BET’s Head of Social Impact: Social change is ‘a long game’


Developing a social impact initiative can be a daunting and slow process and can sometimes require personal courage. As a result, communicators working in the space must be prepared to play “the long game” and ensure that their strategy for social change does not stem from an arbitrary promise, said Jeanine Liburd, social impact manager. and communications at BET Networks.

Companies must engage in a continuous effort for maximum change, she added.

Liburd delivered the keynote address for day two of the PRNEWS Social Impact Summit in Pentagon City, Virginia, near Washington, DC.

“I’m proud of the work that so many brands do for social justice, civic education and financial empowerment. And whatever the foundation, it’s really rooted in longevity,” Liburd said. In addition, “consumers are paying attention”. As such, Liburd said, “just start.” Don’t think too much.

Be true to your brand

Liburd described several pillars of corporate social impact work. The first pillar is that social impact is not only essential for business today, but also crucial for communicating the principles of a company. She challenged the audience to identify the issues that matter to their stakeholders. “We’ve all seen epic failures from certain brands and we can see that these initiatives are moving away from who they are,” she said.

Consumers, Liburd said, can differentiate between an authentic and a performative call to action.


Liburd also asserted that companies cannot do everything. As such, partnerships, the second pillar, are essential.

BET’s COVID relief effort encompassed both pillars, she said. Liburd said that because many people shifted to remote work at the start of the pandemic, research showed that only 30% of African Americans had jobs that allowed working from home. This meant that black people would be disproportionately affected.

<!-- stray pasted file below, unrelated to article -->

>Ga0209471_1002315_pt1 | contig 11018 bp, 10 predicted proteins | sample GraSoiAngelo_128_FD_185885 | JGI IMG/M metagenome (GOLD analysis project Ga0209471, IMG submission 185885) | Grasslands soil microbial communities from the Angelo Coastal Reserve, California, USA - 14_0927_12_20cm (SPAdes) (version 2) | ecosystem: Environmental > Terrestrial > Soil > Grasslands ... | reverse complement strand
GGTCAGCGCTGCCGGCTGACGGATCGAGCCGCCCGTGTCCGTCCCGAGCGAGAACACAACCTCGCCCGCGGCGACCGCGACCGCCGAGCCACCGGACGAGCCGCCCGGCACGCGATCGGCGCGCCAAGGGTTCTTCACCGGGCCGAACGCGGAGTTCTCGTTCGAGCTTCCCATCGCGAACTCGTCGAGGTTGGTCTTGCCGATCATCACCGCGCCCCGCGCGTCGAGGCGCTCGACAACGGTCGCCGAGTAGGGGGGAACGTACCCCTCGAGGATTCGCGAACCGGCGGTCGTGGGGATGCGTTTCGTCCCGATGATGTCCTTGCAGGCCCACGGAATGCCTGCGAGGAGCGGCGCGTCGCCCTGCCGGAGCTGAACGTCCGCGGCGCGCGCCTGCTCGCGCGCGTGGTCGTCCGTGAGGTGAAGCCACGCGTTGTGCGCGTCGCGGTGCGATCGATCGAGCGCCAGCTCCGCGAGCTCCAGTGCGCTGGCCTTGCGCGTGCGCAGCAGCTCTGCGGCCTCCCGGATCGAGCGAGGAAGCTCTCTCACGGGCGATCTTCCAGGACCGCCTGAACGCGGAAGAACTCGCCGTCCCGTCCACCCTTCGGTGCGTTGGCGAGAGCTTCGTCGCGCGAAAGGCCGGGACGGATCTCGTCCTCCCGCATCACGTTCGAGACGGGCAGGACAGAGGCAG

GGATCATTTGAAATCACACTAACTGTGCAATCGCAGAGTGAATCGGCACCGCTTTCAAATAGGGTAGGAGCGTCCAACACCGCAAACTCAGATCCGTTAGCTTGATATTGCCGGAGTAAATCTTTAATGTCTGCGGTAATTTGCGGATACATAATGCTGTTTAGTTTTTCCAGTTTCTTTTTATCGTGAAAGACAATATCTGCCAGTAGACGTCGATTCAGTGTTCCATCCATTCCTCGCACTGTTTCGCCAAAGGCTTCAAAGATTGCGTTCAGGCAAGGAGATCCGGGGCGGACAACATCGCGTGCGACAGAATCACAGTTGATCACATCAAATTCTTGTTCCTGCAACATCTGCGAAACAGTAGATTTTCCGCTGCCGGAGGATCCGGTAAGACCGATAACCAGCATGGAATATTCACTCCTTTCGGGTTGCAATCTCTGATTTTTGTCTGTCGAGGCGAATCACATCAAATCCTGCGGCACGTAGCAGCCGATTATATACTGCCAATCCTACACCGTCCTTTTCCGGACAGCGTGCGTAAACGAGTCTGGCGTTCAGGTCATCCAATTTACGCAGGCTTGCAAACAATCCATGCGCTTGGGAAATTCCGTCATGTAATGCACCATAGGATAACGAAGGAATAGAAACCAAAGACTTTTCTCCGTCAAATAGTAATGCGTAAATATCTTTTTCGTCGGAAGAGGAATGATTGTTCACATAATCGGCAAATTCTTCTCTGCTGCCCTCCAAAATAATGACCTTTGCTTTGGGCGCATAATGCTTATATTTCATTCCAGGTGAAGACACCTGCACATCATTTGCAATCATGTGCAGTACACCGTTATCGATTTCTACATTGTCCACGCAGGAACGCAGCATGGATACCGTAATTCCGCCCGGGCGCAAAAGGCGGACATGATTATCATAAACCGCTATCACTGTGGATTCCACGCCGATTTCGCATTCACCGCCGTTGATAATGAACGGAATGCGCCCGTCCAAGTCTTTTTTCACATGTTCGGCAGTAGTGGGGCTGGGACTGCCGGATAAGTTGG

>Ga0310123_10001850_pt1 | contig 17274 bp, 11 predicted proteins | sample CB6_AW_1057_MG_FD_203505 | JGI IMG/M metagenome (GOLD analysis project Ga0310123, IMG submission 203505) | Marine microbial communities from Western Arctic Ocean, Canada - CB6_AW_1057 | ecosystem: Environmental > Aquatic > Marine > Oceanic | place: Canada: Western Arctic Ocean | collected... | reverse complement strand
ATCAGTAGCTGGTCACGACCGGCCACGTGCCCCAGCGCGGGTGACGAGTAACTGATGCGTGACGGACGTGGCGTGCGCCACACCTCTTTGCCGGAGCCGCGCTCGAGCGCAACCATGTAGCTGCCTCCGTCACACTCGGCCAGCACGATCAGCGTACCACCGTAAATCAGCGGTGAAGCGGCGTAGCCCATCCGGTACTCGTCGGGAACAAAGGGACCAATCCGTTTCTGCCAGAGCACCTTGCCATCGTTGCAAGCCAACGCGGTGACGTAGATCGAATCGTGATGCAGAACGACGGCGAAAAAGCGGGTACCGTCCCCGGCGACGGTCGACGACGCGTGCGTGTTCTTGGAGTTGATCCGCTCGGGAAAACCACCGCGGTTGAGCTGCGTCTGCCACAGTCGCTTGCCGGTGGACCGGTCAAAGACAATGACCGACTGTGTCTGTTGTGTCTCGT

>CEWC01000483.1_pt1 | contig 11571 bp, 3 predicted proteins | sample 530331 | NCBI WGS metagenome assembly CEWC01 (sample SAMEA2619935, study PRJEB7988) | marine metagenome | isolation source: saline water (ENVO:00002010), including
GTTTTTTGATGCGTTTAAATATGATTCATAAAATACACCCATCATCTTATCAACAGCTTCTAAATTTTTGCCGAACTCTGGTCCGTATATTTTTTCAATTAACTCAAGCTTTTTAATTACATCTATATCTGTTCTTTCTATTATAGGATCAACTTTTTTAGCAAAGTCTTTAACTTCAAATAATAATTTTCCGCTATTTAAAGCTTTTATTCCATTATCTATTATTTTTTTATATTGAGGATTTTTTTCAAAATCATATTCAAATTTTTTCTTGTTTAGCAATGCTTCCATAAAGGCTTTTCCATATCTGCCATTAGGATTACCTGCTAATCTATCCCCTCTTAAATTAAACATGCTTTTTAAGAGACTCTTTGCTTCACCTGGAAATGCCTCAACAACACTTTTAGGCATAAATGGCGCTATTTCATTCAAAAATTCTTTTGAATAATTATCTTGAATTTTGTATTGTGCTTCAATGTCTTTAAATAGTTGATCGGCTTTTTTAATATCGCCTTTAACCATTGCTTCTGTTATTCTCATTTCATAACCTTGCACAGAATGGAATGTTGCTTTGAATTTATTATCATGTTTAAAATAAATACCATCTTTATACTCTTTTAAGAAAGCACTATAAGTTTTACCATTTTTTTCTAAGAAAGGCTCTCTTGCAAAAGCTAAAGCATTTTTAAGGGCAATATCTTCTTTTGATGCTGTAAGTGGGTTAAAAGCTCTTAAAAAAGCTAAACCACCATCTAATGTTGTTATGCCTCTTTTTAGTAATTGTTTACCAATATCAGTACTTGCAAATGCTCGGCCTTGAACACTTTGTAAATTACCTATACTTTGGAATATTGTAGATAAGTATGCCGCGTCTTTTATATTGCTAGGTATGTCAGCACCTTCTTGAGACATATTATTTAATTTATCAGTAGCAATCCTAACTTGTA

“We partnered with MDRC, which helped us reach our financial and media partners and our advertisers,” she said. “It allowed us to invest $1 million in six cities for food and shelter assistance and to work closely with local communities on how to distribute the money.”

For Liburd, this experience underscored the importance of collaboration and responding to community needs.

Learn more about the community

To understand your community, the first step is to do the work.

“Sometimes we think, ‘I’ve done the research, I’ve done the work, and now I’m going to follow our plan,” Liburd said. That’s not always enough. “I think the key is to find the community,” internally and externally, “and bring them into the conversation.”

For example, it has recruited experts, people on the ground who know the pulse. Additionally, building a team with diverse backgrounds that brings knowledge and experience across a wide range of issues is imperative.

Liburd referenced an instance where she realized BET had room to improve on LGBTQIA+ issues. There was no one on his team who could speak expertly about the issues of this community. Eventually, she brought someone on the team who could.

“You have to accept the fact that you don’t know everything,” Liburd said. “And be really mindful of who you’re around.”

Andre Byrd is a media associate with PRNEWS


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